LA lucks out once again. Transport Gallery has the first solo show of seminal punk rock photographer Edward Culver, showing work of his from the last 15 years including some large scale instillation/assemblage work that I was lucky enough to see at his studio a few years ago.

I first met Edward at a great downtown LA bar a few years ago that I used to get trashed in regularly (I had to drink enough to be able to work up the courage it took to walk the 4 blocks back to my house through crack dealers, crack heads, and hookers). I forget how we ended up talking but he happened to have some of his old picture books with him (I think he had just come back from a meeting with tashen people) and as he opened them up to be I was transported back in time to an era I was not old enough to have experienced. Just about every important LA based punk-rock and hardcore show from the mid-seventies to the mid-eighties was photographed by edward. From X to The Germs to Wasted Youth to Black Flag, edward was there - often moving on to do the covers of the bands recordings (which is how he makes his living now).

I was later able to visit (and help him move) his home and studio which was, in the most true sense of the term, a life-scaled art work. American flags draped over distressed, human scale wooden dioramas, old punk records and a museums worth of ancient medical equipment (not to mention a beautiful pool table over which I spent several hours). Down to the identical suits he wears every day, Mr. Culver is the real deal.

His art is both alive and dead, artifacts and contemporaneous moments at the same time, yet these binary oppositions I spell out can do nothing to capture the wholeness of the experiences his work creates. While the use of the phrase "the political and the personal" reeks of cliche, now more than ever in our current political climate, Culver's work truly does bridge the gap in that pieces that at first seem explicitly one or the other, upon further viewing often transgress back and forth, creating an unsettling debased feeling. I like it.

The fact that Culver has not had major press/museum exposure is probably due to the fact that he really just makes things for himself and is loath to show, loan, give away anything. Good for him but bad for the art world, this show presents a unique opportunity for all those on the west coast, and if I get a check or two soon I may try and jet blue out for a weekend just to see it.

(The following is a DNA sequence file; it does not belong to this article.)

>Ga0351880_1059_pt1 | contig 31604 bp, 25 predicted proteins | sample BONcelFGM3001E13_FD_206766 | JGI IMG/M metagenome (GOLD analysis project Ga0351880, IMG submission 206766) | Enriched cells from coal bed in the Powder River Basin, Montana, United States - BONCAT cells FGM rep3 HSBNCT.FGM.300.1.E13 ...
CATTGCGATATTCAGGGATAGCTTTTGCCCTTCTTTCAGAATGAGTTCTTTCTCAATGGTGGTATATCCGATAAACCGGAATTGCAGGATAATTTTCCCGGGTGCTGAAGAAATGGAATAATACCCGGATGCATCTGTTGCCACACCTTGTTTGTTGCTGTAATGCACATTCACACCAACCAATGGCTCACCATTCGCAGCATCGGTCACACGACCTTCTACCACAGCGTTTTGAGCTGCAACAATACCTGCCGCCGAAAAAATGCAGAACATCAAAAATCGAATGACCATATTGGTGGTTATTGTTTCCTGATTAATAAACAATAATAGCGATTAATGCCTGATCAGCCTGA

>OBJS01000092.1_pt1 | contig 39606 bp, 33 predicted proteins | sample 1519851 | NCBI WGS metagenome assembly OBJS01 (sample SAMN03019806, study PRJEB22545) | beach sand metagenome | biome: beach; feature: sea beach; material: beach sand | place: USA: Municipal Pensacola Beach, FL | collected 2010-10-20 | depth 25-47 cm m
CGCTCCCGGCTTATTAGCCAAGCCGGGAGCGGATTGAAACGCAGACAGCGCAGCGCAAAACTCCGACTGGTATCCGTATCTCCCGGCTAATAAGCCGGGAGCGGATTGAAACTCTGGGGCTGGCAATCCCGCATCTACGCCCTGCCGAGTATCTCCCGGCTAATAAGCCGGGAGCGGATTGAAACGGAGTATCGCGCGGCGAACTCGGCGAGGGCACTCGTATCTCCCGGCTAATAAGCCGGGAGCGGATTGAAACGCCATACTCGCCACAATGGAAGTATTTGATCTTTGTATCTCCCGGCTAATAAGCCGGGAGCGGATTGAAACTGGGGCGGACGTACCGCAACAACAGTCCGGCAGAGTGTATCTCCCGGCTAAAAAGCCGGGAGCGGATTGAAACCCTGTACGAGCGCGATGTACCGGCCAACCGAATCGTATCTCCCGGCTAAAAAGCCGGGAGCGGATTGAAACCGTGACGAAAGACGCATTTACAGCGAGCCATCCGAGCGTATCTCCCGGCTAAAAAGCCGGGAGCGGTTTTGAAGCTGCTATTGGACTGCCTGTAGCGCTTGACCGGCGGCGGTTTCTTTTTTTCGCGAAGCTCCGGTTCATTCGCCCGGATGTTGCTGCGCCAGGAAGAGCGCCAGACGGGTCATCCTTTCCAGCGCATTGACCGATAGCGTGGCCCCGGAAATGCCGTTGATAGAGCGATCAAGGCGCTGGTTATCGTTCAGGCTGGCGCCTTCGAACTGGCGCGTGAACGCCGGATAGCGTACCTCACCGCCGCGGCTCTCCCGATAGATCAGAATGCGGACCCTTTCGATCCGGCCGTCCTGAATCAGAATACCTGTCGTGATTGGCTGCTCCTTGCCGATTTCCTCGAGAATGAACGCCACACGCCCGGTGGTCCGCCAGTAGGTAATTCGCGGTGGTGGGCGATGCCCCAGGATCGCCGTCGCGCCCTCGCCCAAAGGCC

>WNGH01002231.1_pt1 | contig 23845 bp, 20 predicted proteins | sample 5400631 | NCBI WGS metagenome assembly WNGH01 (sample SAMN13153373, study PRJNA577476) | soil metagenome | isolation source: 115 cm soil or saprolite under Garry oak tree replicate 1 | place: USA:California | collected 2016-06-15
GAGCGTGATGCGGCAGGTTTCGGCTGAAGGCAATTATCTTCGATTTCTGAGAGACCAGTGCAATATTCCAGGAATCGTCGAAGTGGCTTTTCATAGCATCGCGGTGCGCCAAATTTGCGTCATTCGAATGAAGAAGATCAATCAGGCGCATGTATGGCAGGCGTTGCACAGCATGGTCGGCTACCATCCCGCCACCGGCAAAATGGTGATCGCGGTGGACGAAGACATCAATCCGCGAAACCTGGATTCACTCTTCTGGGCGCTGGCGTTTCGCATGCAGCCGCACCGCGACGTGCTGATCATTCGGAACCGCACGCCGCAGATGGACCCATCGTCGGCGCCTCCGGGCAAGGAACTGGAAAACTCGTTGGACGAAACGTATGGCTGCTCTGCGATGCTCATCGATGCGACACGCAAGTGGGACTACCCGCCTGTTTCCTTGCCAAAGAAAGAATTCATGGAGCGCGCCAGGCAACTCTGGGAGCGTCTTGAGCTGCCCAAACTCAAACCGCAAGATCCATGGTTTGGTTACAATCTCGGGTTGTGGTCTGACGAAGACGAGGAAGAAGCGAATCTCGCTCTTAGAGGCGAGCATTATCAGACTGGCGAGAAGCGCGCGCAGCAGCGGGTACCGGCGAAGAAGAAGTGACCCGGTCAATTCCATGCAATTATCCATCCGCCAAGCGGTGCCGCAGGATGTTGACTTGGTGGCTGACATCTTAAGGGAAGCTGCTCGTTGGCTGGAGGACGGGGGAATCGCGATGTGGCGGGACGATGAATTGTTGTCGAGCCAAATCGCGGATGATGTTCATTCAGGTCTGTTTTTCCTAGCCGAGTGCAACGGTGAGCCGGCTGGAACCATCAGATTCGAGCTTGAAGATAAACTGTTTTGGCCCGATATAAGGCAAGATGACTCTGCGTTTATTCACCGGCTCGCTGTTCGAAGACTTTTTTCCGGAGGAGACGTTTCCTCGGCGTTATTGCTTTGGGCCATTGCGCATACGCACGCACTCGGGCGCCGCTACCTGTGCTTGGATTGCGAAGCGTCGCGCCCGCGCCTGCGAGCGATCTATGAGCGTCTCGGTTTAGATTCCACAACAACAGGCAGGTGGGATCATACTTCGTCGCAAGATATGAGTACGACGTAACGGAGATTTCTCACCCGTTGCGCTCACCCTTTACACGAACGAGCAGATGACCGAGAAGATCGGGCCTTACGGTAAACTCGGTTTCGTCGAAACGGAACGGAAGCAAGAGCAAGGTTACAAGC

In any case, the show opens this friday at Transport Gallery (full disclosure, they show my stuff) and is up until october 23rd. I genuinely hope that this show gets the coverage that it deserves. To that end fucking go.

Full Press Release:

Transport Gallery Presents
"Remember September 10th"
An Exhibition of Photography and Assemblage by
Edward Colver
Opening Reception Saturday, September 11, 2004

Los Angeles, CA - "Remember September 10th" will offer viewers a rare
opportunity to see the photography and assemblage works of the enigmatic and
elusive Edward Colver. Known widely as the photographer whose works both
documented and created the look of the original southern California punk
scene (1978-1983), Colver sets the stage in this show to hit viewers square
in the eye with the inimitable brand of social commentary, biting humor and
conceptual play that have defined his 25+ year career as an artist.
Transport Gallery in downtown LA is pleased to present this special exhibit,
which will run from Saturday, September 11, 2004 to Saturday, October 23,
2004. The opening night reception runs from 7:00pm - 11:00pm.

This is the first solo gallery show in over 10 years for Colver, who is
known as THE Southern California punk rock/hardcore photographer,
participating in and documenting the explosive 1978-1983 scene in and around
LA. By those in the know, he is widely credited with forging the image of
hardcore as we know it. His photography has appeared on upwards of 400
albums, including Black Flag, Circle Jerks, TSOL, Bad Religion, Wasted